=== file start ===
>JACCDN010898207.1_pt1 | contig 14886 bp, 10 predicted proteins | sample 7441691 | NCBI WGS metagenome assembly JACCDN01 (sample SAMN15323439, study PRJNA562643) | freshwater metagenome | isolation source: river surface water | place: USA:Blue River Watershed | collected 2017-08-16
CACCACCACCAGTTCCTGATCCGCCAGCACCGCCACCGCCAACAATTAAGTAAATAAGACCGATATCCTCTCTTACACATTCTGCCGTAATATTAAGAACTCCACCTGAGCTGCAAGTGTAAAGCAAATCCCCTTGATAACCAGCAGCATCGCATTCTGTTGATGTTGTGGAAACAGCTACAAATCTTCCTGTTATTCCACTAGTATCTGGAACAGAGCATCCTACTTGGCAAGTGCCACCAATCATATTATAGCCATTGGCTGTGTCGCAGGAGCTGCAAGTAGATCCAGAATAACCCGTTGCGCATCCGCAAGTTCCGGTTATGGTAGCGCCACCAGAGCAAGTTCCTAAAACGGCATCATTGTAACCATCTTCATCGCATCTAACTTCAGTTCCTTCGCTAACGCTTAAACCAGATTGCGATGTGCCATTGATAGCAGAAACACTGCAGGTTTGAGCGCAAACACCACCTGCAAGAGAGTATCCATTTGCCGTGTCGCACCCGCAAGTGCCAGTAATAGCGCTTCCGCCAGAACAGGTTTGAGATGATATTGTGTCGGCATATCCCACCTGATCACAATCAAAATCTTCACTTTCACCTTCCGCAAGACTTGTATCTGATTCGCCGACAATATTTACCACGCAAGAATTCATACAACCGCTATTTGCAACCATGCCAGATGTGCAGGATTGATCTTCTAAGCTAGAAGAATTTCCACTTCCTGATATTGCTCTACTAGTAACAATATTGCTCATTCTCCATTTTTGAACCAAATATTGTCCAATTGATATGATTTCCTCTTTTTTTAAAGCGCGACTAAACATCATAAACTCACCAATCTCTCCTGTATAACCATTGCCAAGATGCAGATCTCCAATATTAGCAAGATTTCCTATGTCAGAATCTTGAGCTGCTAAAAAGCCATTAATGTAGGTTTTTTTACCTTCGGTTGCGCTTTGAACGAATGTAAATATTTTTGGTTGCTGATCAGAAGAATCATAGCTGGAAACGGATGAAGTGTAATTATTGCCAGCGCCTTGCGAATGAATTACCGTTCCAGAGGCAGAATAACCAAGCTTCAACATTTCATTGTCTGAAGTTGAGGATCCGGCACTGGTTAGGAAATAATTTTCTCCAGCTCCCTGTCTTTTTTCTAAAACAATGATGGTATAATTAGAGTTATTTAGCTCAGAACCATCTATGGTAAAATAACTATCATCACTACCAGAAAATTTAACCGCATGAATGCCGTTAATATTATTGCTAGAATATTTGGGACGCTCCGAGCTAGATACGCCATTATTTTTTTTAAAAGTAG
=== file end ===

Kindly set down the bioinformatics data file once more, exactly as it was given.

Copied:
>JACCDN010898207.1_pt1 | contig 14886 bp, 10 predicted proteins | sample 7441691 | NCBI WGS metagenome assembly JACCDN01 (sample SAMN15323439, study PRJNA562643) | freshwater metagenome | isolation source: river surface water | place: USA:Blue River Watershed | collected 2017-08-16
CACCACCACCAGTTCCTGATCCGCCAGCACCGCCACCGCCAACAATTAAGTAAATAAGACCGATATCCTCTCTTACACATTCTGCCGTAATATTAAGAACTCCACCTGAGCTGCAAGTGTAAAGCAAATCCCCTTGATAACCAGCAGCATCGCATTCTGTTGATGTTGTGGAAACAGCTACAAATCTTCCTGTTATTCCACTAGTATCTGGAACAGAGCATCCTACTTGGCAAGTGCCACCAATCATATTATAGCCATTGGCTGTGTCGCAGGAGCTGCAAGTAGATCCAGAATAACCCGTTGCGCATCCGCAAGTTCCGGTTATGGTAGCGCCACCAGAGCAAGTTCCTAAAACGGCATCATTGTAACCATCTTCATCGCATCTAACTTCAGTTCCTTCGCTAACGCTTAAACCAGATTGCGATGTGCCATTGATAGCAGAAACACTGCAGGTTTGAGCGCAAACACCACCTGCAAGAGAGTATCCATTTGCCGTGTCGCACCCGCAAGTGCCAGTAATAGCGCTTCCGCCAGAACAGGTTTGAGATGATATTGTGTCGGCATATCCCACCTGATCACAATCAAAATCTTCACTTTCACCTTCCGCAAGACTTGTATCTGATTCGCCGACAATATTTACCACGCAAGAATTCATACAACCGCTATTTGCAACCATGCCAGATGTGCAGGATTGATCTTCTAAGCTAGAAGAATTTCCACTTCCTGATATTGCTCTACTAGTAACAATATTGCTCATTCTCCATTTTTGAACCAAATATTGTCCAATTGATATGATTTCCTCTTTTTTTAAAGCGCGACTAAACATCATAAACTCACCAATCTCTCCTGTATAACCATTGCCAAGATGCAGATCTCCAATATTAGCAAGATTTCCTATGTCAGAATCTTGAGCTGCTAAAAAGCCATTAATGTAGGTTTTTTTACCTTCGGTTGCGCTTTGAACGAATGTAAATATTTTTGGTTGCTGATCAGAAGAATCATAGCTGGAAACGGATGAAGTGTAATTATTGCCAGCGCCTTGCGAATGAATTACCGTTCCAGAGGCAGAATAACCAAGCTTCAACATTTCATTGTCTGAAGTTGAGGATCCGGCACTGGTTAGGAAATAATTTTCTCCAGCTCCCTGTCTTTTTTCTAAAACAATGATGGTATAATTAGAGTTATTTAGCTCAGAACCATCTATGGTAAAATAACTATCATCACTACCAGAAAATTTAACCGCATGAATGCCGTTAATATTATTGCTAGAATATTTGGGACGCTCCGAGCTAGATACGCCATTATTTTTTTTAAAAGTAG